This tripped me up because I answered with ," She is very emotional." and it marked it as correct. In another question, I translated same word to emotional, and was marked incorrect. (which I did end up looking up outside of DL, and realized I was wrong in the first place, and it does in fact translate to excited.)
“Emocionado” really does mean “excited.” “Emotional” would be “emocional”. https://dictionary.reverso.net/english-spanish/Emotional
》In adjectives it's only the last letter [-o/-a] that changes according to the noun/subject's gender, e.g:
▪Él está enojado. / Ella está enojada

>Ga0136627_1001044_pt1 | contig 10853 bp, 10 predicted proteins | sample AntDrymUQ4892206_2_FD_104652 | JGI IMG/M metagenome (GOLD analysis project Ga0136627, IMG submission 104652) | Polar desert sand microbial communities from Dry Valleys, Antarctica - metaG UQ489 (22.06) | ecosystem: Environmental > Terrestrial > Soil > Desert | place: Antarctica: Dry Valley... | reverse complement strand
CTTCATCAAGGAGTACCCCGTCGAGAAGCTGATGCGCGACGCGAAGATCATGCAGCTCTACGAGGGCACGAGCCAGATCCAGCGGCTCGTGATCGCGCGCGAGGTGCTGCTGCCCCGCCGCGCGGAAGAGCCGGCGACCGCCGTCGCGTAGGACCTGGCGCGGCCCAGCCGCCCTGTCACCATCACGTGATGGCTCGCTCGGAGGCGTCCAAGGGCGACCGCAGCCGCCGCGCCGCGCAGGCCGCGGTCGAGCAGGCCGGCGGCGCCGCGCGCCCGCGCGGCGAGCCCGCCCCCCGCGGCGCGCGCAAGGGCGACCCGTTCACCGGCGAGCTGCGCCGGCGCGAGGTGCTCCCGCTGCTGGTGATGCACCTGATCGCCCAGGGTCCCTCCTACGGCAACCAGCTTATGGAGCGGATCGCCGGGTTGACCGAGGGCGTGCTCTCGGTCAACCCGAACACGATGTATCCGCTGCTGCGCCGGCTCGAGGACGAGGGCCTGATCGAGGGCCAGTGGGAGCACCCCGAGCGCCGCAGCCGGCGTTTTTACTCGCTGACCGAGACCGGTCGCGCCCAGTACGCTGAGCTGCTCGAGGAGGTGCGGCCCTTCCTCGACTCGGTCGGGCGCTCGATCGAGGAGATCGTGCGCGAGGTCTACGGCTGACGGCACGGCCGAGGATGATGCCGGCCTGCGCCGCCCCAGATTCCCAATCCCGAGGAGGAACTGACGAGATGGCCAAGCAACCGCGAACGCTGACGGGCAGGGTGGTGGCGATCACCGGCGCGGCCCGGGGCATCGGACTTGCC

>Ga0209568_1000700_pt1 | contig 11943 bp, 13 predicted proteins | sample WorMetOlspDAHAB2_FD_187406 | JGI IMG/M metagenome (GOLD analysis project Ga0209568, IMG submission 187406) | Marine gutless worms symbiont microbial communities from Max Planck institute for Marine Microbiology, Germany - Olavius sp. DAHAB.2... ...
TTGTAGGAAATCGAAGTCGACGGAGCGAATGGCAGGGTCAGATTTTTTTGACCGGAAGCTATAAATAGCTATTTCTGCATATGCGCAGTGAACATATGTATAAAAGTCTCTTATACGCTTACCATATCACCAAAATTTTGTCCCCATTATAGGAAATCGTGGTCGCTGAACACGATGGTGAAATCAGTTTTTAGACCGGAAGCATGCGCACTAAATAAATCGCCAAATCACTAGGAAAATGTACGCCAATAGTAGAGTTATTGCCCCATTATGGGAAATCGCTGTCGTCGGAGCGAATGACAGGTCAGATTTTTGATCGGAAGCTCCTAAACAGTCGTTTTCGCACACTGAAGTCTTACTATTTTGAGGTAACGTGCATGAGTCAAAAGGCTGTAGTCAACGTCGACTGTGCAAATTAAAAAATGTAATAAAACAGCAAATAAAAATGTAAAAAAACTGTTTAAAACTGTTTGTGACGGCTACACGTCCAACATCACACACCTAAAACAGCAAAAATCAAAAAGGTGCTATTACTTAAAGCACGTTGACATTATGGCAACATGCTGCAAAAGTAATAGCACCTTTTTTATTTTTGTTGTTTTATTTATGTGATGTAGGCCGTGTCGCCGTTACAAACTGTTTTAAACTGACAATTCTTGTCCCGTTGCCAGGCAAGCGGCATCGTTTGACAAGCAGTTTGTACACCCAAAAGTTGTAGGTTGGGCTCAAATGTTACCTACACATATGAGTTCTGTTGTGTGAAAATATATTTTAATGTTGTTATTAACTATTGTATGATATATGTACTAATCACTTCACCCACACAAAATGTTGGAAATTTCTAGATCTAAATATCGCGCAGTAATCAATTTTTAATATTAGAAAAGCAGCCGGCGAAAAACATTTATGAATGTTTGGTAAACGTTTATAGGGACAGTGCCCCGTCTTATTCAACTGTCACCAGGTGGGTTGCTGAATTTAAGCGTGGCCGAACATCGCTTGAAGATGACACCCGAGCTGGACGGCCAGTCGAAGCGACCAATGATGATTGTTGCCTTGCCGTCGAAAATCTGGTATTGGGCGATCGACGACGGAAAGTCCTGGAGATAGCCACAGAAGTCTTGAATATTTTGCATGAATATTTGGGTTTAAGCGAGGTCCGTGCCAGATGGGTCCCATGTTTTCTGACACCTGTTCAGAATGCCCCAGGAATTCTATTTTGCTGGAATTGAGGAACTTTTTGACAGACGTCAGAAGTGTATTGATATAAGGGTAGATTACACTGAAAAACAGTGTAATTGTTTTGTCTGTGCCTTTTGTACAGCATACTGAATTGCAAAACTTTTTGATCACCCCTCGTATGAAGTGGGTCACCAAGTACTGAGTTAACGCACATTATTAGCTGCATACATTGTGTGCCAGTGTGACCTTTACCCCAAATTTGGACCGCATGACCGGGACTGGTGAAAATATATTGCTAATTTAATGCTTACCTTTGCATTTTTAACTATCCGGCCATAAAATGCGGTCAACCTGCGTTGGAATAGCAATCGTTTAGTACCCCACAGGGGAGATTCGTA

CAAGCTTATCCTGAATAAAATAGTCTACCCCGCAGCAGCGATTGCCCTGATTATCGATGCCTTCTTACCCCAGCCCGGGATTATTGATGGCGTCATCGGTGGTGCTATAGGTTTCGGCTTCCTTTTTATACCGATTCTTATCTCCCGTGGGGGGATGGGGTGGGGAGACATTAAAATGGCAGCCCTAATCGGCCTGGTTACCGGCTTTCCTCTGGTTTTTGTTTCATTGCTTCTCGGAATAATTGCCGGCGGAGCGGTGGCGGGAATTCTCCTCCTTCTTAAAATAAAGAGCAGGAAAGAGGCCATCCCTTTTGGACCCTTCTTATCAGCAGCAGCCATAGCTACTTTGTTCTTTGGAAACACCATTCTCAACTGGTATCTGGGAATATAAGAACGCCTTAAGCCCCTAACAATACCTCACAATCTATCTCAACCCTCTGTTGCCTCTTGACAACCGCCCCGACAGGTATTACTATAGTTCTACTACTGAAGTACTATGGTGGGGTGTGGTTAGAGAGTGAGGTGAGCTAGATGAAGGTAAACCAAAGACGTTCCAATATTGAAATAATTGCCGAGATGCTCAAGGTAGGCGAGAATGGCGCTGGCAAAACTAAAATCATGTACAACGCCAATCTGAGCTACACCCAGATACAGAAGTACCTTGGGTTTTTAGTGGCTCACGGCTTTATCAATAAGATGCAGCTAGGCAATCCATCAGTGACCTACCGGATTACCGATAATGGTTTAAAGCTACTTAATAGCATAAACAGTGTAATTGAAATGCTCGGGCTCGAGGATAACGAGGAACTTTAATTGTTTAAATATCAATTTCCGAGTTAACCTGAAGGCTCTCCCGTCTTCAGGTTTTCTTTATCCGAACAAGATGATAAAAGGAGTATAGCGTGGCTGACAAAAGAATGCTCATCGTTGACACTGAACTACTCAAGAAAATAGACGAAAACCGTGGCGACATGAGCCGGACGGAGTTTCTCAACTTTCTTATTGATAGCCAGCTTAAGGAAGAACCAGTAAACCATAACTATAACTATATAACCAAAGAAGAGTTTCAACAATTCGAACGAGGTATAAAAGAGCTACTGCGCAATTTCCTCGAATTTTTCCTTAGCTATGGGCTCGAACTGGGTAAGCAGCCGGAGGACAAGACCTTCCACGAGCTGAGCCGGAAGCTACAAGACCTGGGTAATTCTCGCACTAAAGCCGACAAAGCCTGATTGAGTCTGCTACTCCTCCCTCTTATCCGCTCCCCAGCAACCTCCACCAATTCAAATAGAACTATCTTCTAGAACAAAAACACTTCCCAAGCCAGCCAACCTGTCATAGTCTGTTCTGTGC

▪El pájaro está amarillo. / La lámpara está amarilla.
》If we talk about nado/nada, they can mean the following:
▪Nada (1) = nothing
▪Nada (2) = he/she/it swims; You (usted) swim; you (tú): Swim! [imperative]
▪Nado = I swim
▪Nadó = he/she/it/You (usted) swam [preterit]
In Spanish, adjectives must agree with the noun (or pronoun) they describe in gender and in number.
En español, los adjetivos deben coincidir con el sustantivo (o pronombre) que describen en género y en número.
-He is excited: Él está emocionado.
-She is excited: Ella está emocionada.
-They are excited: Ellos estan emocionados.
-They are excited: Ellas estan emocionadas.
She is really excited. It was accepted.
You can use really to emphasize an adjective.